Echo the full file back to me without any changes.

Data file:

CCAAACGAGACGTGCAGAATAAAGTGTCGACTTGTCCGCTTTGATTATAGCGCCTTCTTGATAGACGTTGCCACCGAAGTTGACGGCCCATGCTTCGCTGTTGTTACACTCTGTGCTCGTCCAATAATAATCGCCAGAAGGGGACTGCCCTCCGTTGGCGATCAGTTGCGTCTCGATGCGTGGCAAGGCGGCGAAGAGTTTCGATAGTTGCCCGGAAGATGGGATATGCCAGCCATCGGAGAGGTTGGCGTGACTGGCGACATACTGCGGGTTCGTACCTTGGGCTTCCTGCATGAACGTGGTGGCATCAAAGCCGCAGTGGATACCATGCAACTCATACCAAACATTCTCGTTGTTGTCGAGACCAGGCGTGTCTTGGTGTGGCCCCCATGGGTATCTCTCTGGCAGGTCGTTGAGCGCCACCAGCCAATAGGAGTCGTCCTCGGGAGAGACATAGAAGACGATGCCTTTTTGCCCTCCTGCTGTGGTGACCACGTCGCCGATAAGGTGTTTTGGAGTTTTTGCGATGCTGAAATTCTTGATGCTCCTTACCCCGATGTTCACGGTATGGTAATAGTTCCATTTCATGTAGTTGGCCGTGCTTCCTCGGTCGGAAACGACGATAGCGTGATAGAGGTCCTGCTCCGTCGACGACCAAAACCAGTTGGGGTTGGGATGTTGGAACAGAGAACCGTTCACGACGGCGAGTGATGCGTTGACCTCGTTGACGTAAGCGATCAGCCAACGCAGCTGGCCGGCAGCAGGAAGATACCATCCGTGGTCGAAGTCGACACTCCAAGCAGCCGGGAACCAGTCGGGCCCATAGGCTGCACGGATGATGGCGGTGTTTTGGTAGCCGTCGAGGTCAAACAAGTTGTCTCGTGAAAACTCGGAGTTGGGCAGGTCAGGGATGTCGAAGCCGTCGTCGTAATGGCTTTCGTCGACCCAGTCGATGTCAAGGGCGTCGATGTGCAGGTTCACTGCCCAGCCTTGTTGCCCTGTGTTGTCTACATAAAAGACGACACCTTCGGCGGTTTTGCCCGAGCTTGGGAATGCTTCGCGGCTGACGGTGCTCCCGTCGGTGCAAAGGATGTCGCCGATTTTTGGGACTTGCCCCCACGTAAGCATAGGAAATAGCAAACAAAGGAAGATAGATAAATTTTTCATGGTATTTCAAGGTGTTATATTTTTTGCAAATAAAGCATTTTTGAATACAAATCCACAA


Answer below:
CCAAACGAGACGTGCAGAATAAAGTGTCGACTTGTCCGCTTTGATTATAGCGCCTTCTTGATAGACGTTGCCACCGAAGTTGACGGCCCATGCTTCGCTGTTGTTACACTCTGTGCTCGTCCAATAATAATCGCCAGAAGGGGACTGCCCTCCGTTGGCGATCAGTTGCGTCTCGATGCGTGGCAAGGCGGCGAAGAGTTTCGATAGTTGCCCGGAAGATGGGATATGCCAGCCATCGGAGAGGTTGGCGTGACTGGCGACATACTGCGGGTTCGTACCTTGGGCTTCCTGCATGAACGTGGTGGCATCAAAGCCGCAGTGGATACCATGCAACTCATACCAAACATTCTCGTTGTTGTCGAGACCAGGCGTGTCTTGGTGTGGCCCCCATGGGTATCTCTCTGGCAGGTCGTTGAGCGCCACCAGCCAATAGGAGTCGTCCTCGGGAGAGACATAGAAGACGATGCCTTTTTGCCCTCCTGCTGTGGTGACCACGTCGCCGATAAGGTGTTTTGGAGTTTTTGCGATGCTGAAATTCTTGATGCTCCTTACCCCGATGTTCACGGTATGGTAATAGTTCCATTTCATGTAGTTGGCCGTGCTTCCTCGGTCGGAAACGACGATAGCGTGATAGAGGTCCTGCTCCGTCGACGACCAAAACCAGTTGGGGTTGGGATGTTGGAACAGAGAACCGTTCACGACGGCGAGTGATGCGTTGACCTCGTTGACGTAAGCGATCAGCCAACGCAGCTGGCCGGCAGCAGGAAGATACCATCCGTGGTCGAAGTCGACACTCCAAGCAGCCGGGAACCAGTCGGGCCCATAGGCTGCACGGATGATGGCGGTGTTTTGGTAGCCGTCGAGGTCAAACAAGTTGTCTCGTGAAAACTCGGAGTTGGGCAGGTCAGGGATGTCGAAGCCGTCGTCGTAATGGCTTTCGTCGACCCAGTCGATGTCAAGGGCGTCGATGTGCAGGTTCACTGCCCAGCCTTGTTGCCCTGTGTTGTCTACATAAAAGACGACACCTTCGGCGGTTTTGCCCGAGCTTGGGAATGCTTCGCGGCTGACGGTGCTCCCGTCGGTGCAAAGGATGTCGCCGATTTTTGGGACTTGCCCCCACGTAAGCATAGGAAATAGCAAACAAAGGAAGATAGATAAATTTTTCATGGTATTTCAAGGTGTTATATTTTTTGCAAATAAAGCATTTTTGAATACAAATCCACAA